Dong Ding Tie Guan Yin Tasting Notes | Eco-Cha Tea Club
This month's batch of tea being shared with the Eco-Cha Tea Club was made by Mr. Su — an 80 year-old artisan of traditional Dong Ding Oolong Tea. He planted a plot of the Tie Guan Yin strain in his backyard several years ago, and this is the second time we've sourced this tea type from him. Mr. Su is our favorite representative of traditionally made tea in Taiwan, and it brings us a special kind of joy to be able to share his tea with our tea club members.
This batch has a particularly sweet character, with slightly tangy, fruity notes and a pleasantly clean lingering aftertaste. It has just enough of that cured, almost fermented character that makes it reminiscent of a traditionally made Tie Guan Yin Oolong. But given that it was only roasted once, it maintains a mild flavor profile similar to a Hong Shui Oolong.
The first batch of this tea type that we shared with the Eco-Cha Tea Club two years ago was very similar to Dong Ding Oolong Tea made in the contemporary fashion. The oxidation, rolling and roasting methods were about the same as a quality Dong Ding Oolong we find being made by local artisans today. This month's batch is distinctly more representative of a traditional Oolong in that the leaves are more oxidized, loosely rolled, and only mildly roasted.
In this sense, it is similar to the locally made tea before Dong Ding Oolong tea was standardized and promoted commercially some 30 years ago. This type of tea made by pre-modern methods is now referred to as Hong Shui Oolong. The differences between Dong Ding and Hong Shui are in the degree of oxidation and roasting. Hong Shui tea leaves are oxidized about twice as much as Dong Ding, and are typically not roasted, or only very slightly.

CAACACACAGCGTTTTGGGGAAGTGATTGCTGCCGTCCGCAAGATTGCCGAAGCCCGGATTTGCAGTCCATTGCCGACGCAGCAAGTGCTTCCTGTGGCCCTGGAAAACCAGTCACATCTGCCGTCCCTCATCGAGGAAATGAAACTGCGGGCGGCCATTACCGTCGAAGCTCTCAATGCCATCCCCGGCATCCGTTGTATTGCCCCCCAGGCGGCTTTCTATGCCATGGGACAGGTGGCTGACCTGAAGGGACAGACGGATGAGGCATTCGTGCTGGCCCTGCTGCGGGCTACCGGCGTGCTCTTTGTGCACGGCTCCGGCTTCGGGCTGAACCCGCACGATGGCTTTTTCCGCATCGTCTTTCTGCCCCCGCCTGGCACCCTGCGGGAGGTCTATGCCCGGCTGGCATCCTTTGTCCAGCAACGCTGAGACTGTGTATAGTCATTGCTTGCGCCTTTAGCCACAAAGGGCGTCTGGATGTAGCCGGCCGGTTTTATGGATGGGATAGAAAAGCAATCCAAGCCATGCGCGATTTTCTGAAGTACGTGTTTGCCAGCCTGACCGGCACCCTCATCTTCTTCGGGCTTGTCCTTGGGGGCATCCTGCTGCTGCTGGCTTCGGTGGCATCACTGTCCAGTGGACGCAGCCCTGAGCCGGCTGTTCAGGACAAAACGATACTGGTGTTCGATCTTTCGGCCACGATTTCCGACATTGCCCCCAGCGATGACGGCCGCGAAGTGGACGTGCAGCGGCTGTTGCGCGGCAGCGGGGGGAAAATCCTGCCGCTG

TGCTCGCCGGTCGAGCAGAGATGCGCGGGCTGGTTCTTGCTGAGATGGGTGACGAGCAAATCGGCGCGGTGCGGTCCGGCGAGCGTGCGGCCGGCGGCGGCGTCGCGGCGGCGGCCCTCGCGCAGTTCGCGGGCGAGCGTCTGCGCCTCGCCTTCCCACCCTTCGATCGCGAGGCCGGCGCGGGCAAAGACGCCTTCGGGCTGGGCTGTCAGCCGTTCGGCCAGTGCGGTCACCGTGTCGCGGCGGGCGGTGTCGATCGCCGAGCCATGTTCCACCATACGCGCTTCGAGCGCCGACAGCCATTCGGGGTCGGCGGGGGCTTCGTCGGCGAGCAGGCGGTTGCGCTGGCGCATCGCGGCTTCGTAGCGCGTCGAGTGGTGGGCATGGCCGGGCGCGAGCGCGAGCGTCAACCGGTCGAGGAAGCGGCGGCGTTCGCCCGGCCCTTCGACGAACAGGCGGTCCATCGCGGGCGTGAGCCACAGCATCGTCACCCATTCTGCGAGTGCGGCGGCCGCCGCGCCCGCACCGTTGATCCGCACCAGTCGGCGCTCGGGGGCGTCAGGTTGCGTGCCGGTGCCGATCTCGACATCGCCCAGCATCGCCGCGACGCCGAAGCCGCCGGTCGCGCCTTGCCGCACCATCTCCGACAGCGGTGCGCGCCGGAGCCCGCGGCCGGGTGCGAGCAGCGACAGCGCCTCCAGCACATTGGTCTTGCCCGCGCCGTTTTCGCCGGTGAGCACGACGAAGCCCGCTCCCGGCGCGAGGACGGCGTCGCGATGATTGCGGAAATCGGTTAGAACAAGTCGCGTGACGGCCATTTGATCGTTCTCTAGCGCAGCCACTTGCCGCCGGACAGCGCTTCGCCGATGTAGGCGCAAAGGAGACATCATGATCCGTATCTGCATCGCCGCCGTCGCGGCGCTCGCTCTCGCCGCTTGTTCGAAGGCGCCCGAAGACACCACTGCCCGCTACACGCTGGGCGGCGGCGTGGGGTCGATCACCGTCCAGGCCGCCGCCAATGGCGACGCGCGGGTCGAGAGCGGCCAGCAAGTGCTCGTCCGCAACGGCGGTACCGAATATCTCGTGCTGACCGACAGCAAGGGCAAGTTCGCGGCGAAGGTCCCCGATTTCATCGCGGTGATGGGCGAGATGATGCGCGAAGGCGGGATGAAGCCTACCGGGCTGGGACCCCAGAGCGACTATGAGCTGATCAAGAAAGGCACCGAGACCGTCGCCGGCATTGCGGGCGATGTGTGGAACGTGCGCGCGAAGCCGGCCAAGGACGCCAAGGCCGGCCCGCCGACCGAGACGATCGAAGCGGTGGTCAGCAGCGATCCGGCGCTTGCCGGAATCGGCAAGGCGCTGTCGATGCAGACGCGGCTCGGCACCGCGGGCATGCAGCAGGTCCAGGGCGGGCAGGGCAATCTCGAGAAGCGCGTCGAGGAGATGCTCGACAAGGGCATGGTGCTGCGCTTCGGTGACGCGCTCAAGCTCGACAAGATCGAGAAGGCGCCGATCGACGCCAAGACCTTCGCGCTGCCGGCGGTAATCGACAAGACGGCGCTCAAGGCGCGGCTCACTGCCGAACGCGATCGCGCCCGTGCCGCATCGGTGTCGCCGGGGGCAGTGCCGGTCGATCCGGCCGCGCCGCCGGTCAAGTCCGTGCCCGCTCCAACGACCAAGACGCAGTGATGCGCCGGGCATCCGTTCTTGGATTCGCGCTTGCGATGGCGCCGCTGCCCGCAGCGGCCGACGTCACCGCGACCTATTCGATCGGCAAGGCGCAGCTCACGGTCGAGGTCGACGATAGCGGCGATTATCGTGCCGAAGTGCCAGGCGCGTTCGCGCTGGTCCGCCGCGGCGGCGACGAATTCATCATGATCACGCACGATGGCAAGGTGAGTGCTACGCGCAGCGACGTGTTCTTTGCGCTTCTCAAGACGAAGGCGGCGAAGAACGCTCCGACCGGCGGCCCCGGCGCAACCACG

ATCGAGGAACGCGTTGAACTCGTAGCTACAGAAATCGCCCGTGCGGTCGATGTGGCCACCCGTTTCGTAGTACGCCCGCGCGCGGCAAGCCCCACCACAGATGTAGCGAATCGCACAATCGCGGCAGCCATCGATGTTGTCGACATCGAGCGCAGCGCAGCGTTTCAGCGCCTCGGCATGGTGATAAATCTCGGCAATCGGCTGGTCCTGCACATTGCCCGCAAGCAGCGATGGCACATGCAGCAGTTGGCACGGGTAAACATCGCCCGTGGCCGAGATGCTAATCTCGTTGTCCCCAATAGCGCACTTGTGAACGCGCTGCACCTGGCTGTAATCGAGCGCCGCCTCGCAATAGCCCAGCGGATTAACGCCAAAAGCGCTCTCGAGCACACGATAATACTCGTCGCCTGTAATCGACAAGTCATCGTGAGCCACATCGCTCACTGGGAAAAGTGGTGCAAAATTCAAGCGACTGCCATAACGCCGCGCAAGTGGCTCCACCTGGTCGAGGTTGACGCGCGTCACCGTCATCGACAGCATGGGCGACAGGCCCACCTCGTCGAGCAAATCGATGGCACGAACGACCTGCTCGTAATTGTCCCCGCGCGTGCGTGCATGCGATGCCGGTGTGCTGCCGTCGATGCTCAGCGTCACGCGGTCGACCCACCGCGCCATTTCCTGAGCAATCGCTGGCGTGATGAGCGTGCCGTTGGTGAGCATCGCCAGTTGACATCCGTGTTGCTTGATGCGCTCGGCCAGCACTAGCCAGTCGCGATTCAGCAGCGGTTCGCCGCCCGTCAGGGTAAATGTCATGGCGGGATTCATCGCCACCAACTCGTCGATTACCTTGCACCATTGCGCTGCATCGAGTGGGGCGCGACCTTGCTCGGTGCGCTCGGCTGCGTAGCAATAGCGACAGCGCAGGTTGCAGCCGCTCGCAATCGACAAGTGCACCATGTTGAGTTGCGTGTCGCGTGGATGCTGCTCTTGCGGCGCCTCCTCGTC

Modern tea making methods have developed a standard of rolling the leaves very tightly for the purposes of preventing crumbling, efficient packaging, and preserving freshness. Before the invention of machines to do this work, it was done by hand (and foot!). The pre-modern rolling method also had an asset that complemented the traditional way of making tea. Loosely rolled leaves are more conducive to post-production oxidation and aging. The traditional recipe of extensive oxidation and sufficient drying/light roasting of the leaves provided proper curing of the tea to stabilize the character and preserve freshness. By storing the leaves in a cool, dry place, out of direct light, they only get better with age. This is the inherent wisdom in traditionally made tea.
We look forward to hearing about your experience of this month's batch of tea being shared with the Eco-Cha Tea Club. Please post your comments, photos, and tasting videos here for all of us to see and learn from! See you next month, when we will be getting ready to Chinese New Year — the Year of the Earth Dog!
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We can see in the photo of the dried leaves above that they were hand-plucked while still very young and tender. This is evident not only by the size of the leaves, but also in the protective fur that is still on the whitish colored leaf buds. It is this stage of leaf growth, along with the heirloom cultivar of tea tree that give Bi Luo Chun its distinctive character among Green Teas — especially when it is from the first flush of spring tea buds!